The following is an excerpt from the book “The Scandalous Gospel of Jesus” by Peter Gomes:
In the 1920s, Harry Emerson Fosdick condemned fundamentalism for its lack of charity and its refusal to share disputed ground with Christians of other persuasions. Can Christians agree that following the teachings of Jesus and the example that he and the best of his followers have set is sufficient to maintain a Christian identity and witness in the world? It would seem not. It can be argued that in the first decade of the twenty-first century, Christians have either lost their nerve—that is, they deny any unique or normative contribution to the world—or they expect the world to conform to a Christian worldview. In other words, there is no serious belief system outside their own: it’s either “my way”—which is God’s way—”or the highway.”
Fosdick predicted that the kind of narrow, doctrinal piety with which he associated the aggressive fundamentalism of his day would expire in the light of modernity and higher education. He would be surprised, and perhaps more than a little disappointed, to find that the modernist position that he espoused has long been in retreat, and that the cultural tune is more often called by an evangelical piety having much in common with the fundamentalism to which he was so adamantly opposed. The mainline, as the old bromide has it, has become the sideline, and the question remains, Now that Christianity is increasingly defined in terms agreeable to evangelicals, what does this kind of Christianity look like?
It looks like power, influence, and a new establishment. The old fringe is now the new center, and one of the great risks to a new establishment is the danger inherent in dissent and nonconformity. This returns us to our familiar theme that in religion, as in much else, good news for some is almost always bad news for others. Two elements nearly always missing from any religious establishment, especially one that has come to prevail only after a long period of suffering and deprivation in the wilderness, are charity and modesty. Charity is the capacity to love the other and to lead with the heart and not simply with the head. Although religious establishments often espouse charity, they rarely risk their own hard-won status by exercising it among others. Charity in this context often suggests weakness, a tolerance of error, a failure to exercise the sovereignty of truth. Charity free of condescension is rare. The best that one can hope for is the old aphorism: “You worship God in any way you choose, and I will worship him in his way.” Religious establishments are terrified by any hint of relativism, and the notion that God may know more about the salvation business than we do is often more than a true believer can bear. Having won the truth “our” way, it is difficult to believe that there is any other way, or that anyone else might have found it.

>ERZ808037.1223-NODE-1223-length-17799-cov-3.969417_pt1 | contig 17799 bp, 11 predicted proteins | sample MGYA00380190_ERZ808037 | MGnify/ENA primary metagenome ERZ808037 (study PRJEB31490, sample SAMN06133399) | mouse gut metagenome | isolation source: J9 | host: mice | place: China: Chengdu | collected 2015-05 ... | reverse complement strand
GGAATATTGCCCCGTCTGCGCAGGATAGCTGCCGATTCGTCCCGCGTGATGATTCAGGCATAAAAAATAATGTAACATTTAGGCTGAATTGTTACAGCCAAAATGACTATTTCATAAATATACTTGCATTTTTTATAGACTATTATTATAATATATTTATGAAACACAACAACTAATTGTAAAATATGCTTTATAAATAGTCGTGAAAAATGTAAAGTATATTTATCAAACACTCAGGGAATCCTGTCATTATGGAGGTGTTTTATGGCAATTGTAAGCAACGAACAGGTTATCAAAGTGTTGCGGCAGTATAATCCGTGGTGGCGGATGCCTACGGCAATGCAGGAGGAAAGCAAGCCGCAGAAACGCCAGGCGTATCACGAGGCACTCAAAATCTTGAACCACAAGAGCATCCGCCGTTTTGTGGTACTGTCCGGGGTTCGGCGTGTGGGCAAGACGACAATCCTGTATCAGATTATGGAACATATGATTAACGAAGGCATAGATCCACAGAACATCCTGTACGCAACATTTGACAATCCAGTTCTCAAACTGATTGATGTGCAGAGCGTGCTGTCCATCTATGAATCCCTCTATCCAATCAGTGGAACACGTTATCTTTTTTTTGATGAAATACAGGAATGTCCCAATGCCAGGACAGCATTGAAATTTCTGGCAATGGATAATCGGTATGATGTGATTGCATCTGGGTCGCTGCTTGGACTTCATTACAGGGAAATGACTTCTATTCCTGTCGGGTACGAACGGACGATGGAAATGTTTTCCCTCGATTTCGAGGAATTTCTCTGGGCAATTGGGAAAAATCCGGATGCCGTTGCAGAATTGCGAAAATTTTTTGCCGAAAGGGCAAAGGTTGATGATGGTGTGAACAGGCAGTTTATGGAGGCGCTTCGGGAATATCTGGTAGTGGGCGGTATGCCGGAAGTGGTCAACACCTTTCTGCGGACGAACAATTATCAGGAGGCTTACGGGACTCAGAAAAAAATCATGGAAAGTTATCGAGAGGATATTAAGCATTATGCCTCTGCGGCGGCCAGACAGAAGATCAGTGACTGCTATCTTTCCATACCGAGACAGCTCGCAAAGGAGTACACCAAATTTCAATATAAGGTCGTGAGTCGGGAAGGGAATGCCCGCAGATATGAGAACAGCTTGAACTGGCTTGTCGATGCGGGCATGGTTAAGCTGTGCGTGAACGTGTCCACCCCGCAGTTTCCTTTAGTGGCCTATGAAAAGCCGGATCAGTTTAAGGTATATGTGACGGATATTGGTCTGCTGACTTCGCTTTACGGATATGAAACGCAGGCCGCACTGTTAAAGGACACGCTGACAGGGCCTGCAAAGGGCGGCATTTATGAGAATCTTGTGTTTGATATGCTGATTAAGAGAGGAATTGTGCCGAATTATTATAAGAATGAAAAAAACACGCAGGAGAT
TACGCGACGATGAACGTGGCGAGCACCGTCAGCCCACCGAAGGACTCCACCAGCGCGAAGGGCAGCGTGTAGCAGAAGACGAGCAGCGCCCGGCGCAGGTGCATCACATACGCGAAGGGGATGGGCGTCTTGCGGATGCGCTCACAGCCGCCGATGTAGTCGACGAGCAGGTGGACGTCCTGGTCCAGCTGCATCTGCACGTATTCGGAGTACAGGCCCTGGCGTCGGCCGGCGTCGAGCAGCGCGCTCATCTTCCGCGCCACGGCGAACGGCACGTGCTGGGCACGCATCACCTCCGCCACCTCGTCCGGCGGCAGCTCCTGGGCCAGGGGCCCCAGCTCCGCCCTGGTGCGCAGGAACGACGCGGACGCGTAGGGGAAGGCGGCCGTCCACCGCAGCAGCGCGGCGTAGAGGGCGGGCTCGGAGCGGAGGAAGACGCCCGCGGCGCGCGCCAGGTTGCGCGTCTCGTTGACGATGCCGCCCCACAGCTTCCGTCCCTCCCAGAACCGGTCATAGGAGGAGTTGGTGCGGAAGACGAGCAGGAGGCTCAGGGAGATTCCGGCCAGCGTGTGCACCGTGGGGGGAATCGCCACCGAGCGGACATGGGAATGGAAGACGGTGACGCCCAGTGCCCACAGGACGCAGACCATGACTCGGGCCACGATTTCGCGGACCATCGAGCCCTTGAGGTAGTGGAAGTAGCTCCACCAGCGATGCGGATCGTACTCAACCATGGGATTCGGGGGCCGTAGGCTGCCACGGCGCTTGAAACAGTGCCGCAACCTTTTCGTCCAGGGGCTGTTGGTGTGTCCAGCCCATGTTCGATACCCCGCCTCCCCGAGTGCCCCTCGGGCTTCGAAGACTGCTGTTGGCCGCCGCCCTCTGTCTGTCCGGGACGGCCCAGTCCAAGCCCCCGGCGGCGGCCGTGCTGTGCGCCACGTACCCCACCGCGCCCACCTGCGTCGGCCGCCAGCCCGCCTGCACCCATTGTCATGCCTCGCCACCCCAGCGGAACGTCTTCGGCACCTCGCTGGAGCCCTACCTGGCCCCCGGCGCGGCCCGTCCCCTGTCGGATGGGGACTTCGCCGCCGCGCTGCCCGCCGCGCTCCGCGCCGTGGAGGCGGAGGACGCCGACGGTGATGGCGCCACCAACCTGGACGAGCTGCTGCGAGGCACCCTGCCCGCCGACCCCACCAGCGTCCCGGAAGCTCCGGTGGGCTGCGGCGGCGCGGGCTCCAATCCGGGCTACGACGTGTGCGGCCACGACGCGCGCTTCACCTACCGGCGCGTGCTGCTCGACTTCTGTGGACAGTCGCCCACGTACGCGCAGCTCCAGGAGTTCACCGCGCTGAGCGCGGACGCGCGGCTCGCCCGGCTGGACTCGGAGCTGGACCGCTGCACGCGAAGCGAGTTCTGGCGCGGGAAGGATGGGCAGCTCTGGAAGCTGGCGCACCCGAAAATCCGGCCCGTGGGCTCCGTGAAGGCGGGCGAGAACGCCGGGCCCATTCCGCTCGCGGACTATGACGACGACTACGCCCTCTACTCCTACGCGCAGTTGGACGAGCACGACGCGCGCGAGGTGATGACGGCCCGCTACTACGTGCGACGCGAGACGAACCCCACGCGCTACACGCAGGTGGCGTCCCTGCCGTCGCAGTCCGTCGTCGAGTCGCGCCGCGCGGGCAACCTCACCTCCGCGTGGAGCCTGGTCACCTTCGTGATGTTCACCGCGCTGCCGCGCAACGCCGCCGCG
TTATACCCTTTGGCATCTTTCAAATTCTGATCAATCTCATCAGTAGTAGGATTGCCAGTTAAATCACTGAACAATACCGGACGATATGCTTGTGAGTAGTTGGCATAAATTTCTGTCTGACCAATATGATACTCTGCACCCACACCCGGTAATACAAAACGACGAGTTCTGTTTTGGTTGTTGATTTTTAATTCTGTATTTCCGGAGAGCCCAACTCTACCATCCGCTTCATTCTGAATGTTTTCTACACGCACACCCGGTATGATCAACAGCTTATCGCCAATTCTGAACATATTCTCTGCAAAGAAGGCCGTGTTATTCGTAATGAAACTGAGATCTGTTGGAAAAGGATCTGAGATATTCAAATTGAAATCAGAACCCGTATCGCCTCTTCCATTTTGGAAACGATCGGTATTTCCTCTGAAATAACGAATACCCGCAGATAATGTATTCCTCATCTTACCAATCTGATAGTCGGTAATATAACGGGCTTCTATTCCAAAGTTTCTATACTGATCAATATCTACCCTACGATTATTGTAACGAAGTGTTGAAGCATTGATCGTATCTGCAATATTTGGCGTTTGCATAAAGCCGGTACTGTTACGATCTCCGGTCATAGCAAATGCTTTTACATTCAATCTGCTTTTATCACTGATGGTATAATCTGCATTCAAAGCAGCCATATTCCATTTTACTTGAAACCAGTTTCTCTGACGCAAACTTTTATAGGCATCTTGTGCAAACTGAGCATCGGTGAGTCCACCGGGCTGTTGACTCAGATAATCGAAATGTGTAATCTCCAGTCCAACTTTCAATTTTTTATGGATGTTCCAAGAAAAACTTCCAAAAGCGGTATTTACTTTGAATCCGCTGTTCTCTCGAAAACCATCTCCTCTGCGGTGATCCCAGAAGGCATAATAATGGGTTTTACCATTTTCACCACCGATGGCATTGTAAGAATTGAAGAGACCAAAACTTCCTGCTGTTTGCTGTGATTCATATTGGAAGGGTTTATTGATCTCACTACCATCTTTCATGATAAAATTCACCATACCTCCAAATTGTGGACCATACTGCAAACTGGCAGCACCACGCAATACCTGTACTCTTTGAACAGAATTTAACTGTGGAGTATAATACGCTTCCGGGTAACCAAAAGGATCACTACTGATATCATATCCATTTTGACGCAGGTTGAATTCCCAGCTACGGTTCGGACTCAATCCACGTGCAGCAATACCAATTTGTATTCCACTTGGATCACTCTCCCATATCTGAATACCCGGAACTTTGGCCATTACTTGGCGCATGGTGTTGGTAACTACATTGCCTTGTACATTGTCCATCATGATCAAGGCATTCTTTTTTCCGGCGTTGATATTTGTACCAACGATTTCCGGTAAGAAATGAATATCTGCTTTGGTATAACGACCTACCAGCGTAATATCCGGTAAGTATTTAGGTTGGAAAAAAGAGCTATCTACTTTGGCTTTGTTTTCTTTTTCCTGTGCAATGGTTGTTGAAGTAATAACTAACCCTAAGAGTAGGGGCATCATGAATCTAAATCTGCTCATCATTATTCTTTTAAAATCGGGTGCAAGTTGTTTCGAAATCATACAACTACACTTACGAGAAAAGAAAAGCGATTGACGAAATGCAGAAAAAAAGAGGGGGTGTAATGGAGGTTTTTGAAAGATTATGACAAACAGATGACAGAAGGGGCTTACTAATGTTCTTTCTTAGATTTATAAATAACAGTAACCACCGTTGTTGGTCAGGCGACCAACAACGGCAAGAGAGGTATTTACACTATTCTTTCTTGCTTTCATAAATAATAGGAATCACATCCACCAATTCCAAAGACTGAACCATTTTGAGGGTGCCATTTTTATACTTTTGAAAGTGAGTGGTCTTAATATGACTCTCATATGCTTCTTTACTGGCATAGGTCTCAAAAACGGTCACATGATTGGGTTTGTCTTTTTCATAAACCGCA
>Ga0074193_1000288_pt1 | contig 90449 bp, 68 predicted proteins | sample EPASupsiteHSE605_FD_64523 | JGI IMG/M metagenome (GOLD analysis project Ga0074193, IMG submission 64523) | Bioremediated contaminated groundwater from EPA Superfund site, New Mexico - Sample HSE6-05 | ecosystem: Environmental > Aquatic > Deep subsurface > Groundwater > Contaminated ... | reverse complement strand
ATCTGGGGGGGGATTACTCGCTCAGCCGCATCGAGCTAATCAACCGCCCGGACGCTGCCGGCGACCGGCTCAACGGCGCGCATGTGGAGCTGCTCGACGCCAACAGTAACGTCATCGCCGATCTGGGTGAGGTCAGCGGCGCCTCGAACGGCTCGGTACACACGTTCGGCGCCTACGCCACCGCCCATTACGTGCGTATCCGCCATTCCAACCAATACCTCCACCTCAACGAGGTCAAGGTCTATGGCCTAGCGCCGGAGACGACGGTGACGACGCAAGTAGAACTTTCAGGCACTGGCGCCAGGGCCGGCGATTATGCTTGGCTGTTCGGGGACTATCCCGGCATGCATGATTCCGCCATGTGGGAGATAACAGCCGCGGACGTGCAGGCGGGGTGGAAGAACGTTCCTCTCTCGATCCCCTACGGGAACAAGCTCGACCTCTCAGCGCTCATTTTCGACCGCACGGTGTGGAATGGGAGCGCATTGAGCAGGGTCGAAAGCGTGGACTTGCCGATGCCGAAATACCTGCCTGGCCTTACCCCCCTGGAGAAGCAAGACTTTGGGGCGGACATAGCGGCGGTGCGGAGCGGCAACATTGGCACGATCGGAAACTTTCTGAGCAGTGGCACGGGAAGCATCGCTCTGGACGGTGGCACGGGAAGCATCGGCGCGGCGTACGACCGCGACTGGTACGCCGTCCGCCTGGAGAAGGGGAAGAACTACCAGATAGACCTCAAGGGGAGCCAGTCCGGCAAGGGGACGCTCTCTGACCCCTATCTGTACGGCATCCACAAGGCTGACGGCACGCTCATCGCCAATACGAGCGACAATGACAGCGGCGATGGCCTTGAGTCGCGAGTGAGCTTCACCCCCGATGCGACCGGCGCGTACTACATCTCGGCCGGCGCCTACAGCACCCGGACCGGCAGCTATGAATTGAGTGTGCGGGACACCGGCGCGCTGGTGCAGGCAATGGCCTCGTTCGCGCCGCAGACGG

Christian exclusiveness, for that is what the lack of charity suggests, cannot face the requirements of modesty, the notion that all is not known and that we do not know all. When devout Christians believe that only Christians of a particular doctrinal stripe have access to God, that, for example, God hears their prayers only, they stand in cosmic immodesty. The Christian Bible more than once makes the point that God’s ways are not our ways, and that the mind of God is vastly different from our own minds. Thus, when Christians state categorically that Jews, or Muslims, or believers in other faith systems are outside the provisions of God, they utter arrogant nonsense. A respectful agnosticism is called for when often there is offered in its place a self-interested certainty. If God is the God of all, and not just a tribal deity, then God has made provision, not necessarily known to us, for the healing and care of all his creation, and not simply our little part of it.
J. B. Phillips observed many years ago that one’s God is too small if within God’s providence there is no care and awareness of the other. This is what the hymn writer F. W. Faber meant in “There’s a Wideness in God’s Mercy,” when he said:
For the love of God is broader
Than the measure of our mind:;
And the heart of the Eternal
Is most wonderfully kind.
If there is any good news that is truly good news for everybody, and not just for a few somebodies, it is this: God is greater and more generous than the best of those who profess to know and serve him. This is the radical nonconformity with the conventional wisdom that Jesus both proclaimed and exemplified, and, alas, it cost him his life. Will we hope to fare any better, as disciples of his nonconformity?
Peter Gomes is the Plummer Professor of Christian Morals and Pusey Minister in the Memorial Church and Member of the Faculty of Divinity AB, Bates College, STB, Harvard Divinity School